Note:

This blog is now retired. My new site is at: Predictably Irrational.

Sunday, April 25, 2010

What Is the Moral of the Story?

I love the Bravo series Top Chef. They spun off an even more interesting version of Top Chef last year called Top Chef Masters. This series offers well-to-do chefs - known in the culinary world - an opportunity to do the Top Chef-like challenges and win money for their chosen charity.

It truly is a great show: seeing master chefs, who may not have had to actually do prep work/cook work/etc. in a very long time, come down to trying to make a dish out of, say, vending machine ingredients.

Episode 2 of Season 2 was a surprise episode for me. Usually, there is very little emotional connection to the show...and this includes from the contestants, other than stress and anxiety that the chefs deal with in their attempt to win.

But episode 2 had me upset on a "life is not fair" stratum, as well as master chef Monica Pope.

Here is *my* recap:
First: Top Chef Masters have three judges to rate each master chef's food on a scale of 1 to 5 stars. There is a fourth rating, which comes from the target audience of the elimination round. The average score of ratings from the target audience is used as the fourth and final score for the master chefs. The two chefs with the highest score will move to the finals, which will be the last episodes of the series.

So for episode two's elimination round, the challenge was to cook a dish for the actor Mekhi Phifer's birthday party.

There are two days to put the dish together: one is for dish planning, shopping for ingredients, and prepping the dish. Day two is taking prep work to the party destination and finishing the dish up there, then presenting it. Time is of the essence and there is little-to-no-room for error.

But in this episode, a big boo-boo was made: Chef Carmen Gonzalez left her main dish, a sausage stew, at the day one prep place. She is at the party place, ready to finish it up, but obviously, figures out she has left behind the main dish. She decides to go back for it, which means losing about 1 to 2 hours of preciously needed time to FINISH the dish. She cannot cook anything during that time because, well, she will be in a car traversing L.A. traffic. She asks, politely and sheepishly, if anyone would help her with one of her other ingredients while she is out.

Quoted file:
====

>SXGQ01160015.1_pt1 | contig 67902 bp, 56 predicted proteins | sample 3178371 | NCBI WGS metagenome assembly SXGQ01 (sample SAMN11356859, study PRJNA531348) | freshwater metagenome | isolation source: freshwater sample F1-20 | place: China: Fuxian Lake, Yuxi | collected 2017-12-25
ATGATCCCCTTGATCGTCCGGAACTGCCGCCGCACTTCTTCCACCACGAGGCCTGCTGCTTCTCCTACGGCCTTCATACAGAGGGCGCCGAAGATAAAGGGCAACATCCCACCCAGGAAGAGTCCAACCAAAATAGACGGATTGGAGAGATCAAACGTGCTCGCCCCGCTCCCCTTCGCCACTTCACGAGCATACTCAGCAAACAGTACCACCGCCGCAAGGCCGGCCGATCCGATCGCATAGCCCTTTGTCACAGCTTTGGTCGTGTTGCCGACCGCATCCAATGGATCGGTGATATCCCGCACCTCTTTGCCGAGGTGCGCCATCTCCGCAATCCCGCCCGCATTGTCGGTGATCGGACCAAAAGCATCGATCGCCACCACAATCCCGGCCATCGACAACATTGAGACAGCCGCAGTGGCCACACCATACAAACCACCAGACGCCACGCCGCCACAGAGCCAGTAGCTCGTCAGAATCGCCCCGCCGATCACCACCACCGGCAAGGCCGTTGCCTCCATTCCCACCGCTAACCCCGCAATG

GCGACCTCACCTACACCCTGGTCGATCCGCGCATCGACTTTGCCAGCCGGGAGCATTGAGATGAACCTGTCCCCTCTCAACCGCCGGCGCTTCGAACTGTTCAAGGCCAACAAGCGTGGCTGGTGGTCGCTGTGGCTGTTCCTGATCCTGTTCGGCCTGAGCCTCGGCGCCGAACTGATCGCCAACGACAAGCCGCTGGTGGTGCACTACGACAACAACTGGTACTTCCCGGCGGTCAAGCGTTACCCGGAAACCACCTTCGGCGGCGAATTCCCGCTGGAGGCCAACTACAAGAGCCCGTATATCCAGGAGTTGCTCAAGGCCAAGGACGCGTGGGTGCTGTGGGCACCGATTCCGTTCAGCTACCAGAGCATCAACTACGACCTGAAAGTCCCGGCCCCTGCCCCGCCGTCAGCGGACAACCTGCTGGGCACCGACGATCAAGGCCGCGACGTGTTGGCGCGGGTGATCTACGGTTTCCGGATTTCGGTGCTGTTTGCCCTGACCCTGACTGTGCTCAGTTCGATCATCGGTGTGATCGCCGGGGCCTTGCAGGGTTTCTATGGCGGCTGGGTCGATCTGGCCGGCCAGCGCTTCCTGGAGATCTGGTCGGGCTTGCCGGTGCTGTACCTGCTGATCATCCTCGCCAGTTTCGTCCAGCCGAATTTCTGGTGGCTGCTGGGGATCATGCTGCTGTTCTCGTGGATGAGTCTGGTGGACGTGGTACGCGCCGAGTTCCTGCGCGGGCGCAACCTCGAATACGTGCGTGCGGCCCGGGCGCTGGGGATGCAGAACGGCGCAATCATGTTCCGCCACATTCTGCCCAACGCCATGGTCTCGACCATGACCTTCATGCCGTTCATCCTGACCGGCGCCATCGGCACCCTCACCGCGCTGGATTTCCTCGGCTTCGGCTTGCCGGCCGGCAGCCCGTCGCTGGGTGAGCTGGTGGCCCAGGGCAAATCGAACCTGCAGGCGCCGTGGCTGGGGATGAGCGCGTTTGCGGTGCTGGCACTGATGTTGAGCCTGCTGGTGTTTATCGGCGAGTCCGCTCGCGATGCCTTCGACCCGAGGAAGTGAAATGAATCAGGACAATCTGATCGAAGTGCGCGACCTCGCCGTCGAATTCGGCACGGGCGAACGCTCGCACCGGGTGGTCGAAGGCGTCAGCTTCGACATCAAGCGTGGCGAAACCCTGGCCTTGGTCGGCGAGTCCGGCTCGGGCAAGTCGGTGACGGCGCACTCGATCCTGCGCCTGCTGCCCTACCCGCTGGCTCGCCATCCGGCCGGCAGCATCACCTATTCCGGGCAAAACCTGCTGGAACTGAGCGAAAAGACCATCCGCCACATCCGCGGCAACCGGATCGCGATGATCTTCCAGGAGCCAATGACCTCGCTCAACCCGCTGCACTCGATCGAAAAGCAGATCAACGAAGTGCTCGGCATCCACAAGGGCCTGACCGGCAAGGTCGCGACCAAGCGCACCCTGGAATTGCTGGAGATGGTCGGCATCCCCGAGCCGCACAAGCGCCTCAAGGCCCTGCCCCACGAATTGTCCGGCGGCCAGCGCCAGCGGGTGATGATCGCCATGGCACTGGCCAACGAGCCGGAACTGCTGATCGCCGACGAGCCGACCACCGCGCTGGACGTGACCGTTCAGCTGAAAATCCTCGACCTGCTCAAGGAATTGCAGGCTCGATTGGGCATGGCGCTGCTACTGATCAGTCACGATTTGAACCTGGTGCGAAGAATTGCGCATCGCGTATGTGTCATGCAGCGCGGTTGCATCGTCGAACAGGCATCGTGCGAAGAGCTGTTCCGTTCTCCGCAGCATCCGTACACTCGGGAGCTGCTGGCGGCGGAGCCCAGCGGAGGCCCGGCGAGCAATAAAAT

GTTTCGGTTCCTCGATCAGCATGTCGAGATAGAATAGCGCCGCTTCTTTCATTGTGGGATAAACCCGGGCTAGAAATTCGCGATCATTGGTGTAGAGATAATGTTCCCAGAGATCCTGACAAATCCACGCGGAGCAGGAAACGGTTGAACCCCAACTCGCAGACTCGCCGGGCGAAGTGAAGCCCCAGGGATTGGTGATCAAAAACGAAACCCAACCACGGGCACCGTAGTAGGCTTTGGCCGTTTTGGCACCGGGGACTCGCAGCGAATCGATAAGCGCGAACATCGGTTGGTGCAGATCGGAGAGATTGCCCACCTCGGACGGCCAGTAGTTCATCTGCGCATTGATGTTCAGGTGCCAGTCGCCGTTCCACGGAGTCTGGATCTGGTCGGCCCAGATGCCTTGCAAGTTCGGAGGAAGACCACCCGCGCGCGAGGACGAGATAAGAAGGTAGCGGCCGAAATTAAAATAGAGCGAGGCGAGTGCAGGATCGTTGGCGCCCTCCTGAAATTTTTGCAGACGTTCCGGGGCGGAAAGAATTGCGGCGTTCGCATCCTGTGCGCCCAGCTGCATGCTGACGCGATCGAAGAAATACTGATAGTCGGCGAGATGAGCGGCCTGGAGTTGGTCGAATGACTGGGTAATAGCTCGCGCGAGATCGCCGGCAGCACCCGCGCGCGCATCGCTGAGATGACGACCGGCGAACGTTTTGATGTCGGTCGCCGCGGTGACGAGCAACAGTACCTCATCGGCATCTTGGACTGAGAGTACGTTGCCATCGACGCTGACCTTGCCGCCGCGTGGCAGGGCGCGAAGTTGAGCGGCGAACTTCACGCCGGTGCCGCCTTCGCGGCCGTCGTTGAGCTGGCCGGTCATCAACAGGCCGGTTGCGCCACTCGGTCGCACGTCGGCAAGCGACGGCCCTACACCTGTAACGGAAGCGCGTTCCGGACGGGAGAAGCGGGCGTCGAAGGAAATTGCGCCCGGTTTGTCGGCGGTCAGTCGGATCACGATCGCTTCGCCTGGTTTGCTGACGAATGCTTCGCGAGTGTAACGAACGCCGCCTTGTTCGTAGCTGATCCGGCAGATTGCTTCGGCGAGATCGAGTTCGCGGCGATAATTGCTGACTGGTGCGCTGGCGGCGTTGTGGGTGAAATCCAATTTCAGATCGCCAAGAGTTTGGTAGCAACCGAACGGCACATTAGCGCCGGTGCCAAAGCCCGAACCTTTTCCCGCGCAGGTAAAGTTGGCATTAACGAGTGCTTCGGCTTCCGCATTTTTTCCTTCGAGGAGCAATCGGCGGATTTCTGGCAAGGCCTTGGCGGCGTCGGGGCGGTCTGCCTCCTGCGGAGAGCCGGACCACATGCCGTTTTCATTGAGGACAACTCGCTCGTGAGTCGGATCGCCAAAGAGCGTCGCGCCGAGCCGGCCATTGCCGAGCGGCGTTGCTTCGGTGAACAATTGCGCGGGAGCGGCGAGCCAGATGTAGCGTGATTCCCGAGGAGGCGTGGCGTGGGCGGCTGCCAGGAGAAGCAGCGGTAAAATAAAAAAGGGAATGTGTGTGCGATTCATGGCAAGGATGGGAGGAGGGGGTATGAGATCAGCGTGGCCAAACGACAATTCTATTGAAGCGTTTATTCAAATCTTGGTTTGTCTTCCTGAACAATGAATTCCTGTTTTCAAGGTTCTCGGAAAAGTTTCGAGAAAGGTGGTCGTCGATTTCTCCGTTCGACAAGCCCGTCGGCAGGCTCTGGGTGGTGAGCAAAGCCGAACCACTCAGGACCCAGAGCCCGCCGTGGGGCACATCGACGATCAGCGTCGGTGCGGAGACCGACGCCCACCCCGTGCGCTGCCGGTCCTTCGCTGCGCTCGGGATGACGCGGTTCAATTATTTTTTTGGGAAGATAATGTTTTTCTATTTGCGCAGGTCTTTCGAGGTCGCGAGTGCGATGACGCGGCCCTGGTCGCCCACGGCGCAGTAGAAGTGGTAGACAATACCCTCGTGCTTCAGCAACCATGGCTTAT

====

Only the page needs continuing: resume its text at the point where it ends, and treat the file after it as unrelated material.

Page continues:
Chefs Monica and David Burke offer to help. A couple of others say 'no way Jose' because, well, it's a competition and they were out to win. Marcus Samuelsson especially is noted in this episode for not offering to help and implying that Monica and David were foolish to do so.

So what happens? The help didn't pan out as the item they were helping with ended up burning. Chef Carmen almost bailed out because she only had one item to the dish she had planned, but she proceeded anyway.

And guess what? Chef Carmen WON. With all the bad that happened to her, she ended up having the highest score over a 'simple' stew.

And guess who won the second position? Marcus Samuelsson. The guy who refused to help *and* felt it idiotic to do so. And what he whispered to Monica Pope, after they announced he won? 'The lesson learned here is: always look out for yourself.'

Really? That is the lesson to be learned? To be a selfish bastard and think for yourself? Instead of an attempt, out of good citizenship, human kindness, a 'giving soul', to help someone else?

And of course, this is just a TV show, a reality cooking show on top of that, but Marcus Samuelsson walks away with a pat on his back with his own hand, accepting that what he determined to be the right move worked. Which means, he will act this way again in another scenario.

And the person who tried to be 'fair', lost.

This really upset me.

Why?

Because, in fact, this is what happens in real life. This has happened to me. You think you do something nice and you get screwed in the end. But this is not how I want life to be. I want the people that screw other people to get dinged and the good people to get rewarded. Why does that not happen?

I do believe in Karma. But I have two issues with Karma: 1. It works too damn slow and 2. It'll bite me in the ass wishing for Karma to hit other people.

I still stand on being a good person. But in truth, it's hard to be a good person to bad people. I have done it...and still do, but in the back of my mind I think: karma is going to get you bitch. And then my mind goes bezerko and starts thinking "who's the bitch? me or you?"

1 comment:

  1. Wow, your mind is truly a scary place ;-). Not to get too philosophical but you could just stop watching the show. I mean if people stop watching, then producers/directors will stop encouraging this type of behavior to get ratings. They are counting on the fact that there are two types of people that they can keep watching, your type the ones that will tune in, in hopes of seeing karma get this guy, and those that agree with him and are like yeah, he was right, look out for yourself and screw everyone else. But as I'm sure you know, he will amazingly make very far defying all reason, except that they need him to make the conflict. Don't all "reality" shows do this now? At least when the show was fiction we could say to our kids, this is just make believe, people don't really act like this...

    ReplyDelete